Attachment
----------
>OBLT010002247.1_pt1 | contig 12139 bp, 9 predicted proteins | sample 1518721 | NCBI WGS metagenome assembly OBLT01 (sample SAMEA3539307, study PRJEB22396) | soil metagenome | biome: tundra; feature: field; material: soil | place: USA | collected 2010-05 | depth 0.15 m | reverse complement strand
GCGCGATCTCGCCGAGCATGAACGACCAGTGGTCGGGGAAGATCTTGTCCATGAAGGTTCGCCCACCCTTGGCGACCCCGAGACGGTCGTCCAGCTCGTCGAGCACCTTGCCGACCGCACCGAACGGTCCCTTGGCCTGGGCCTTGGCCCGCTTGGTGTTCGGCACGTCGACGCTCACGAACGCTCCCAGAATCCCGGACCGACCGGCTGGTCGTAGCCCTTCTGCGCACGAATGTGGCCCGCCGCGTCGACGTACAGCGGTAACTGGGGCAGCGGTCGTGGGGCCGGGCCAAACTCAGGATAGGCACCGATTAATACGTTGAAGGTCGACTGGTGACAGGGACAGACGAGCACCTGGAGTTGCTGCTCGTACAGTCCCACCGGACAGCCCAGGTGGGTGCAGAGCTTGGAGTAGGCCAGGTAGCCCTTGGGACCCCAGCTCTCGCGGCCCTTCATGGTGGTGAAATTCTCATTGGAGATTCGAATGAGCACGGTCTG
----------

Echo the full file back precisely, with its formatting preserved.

>OBLT010002247.1_pt1 | contig 12139 bp, 9 predicted proteins | sample 1518721 | NCBI WGS metagenome assembly OBLT01 (sample SAMEA3539307, study PRJEB22396) | soil metagenome | biome: tundra; feature: field; material: soil | place: USA | collected 2010-05 | depth 0.15 m | reverse complement strand
GCGCGATCTCGCCGAGCATGAACGACCAGTGGTCGGGGAAGATCTTGTCCATGAAGGTTCGCCCACCCTTGGCGACCCCGAGACGGTCGTCCAGCTCGTCGAGCACCTTGCCGACCGCACCGAACGGTCCCTTGGCCTGGGCCTTGGCCCGCTTGGTGTTCGGCACGTCGACGCTCACGAACGCTCCCAGAATCCCGGACCGACCGGCTGGTCGTAGCCCTTCTGCGCACGAATGTGGCCCGCCGCGTCGACGTACAGCGGTAACTGGGGCAGCGGTCGTGGGGCCGGGCCAAACTCAGGATAGGCACCGATTAATACGTTGAAGGTCGACTGGTGACAGGGACAGACGAGCACCTGGAGTTGCTGCTCGTACAGTCCCACCGGACAGCCCAGGTGGGTGCAGAGCTTGGAGTAGGCCAGGTAGCCCTTGGGACCCCAGCTCTCGCGGCCCTTCATGGTGGTGAAATTCTCATTGGAGATTCGAATGAGCACGGTCTG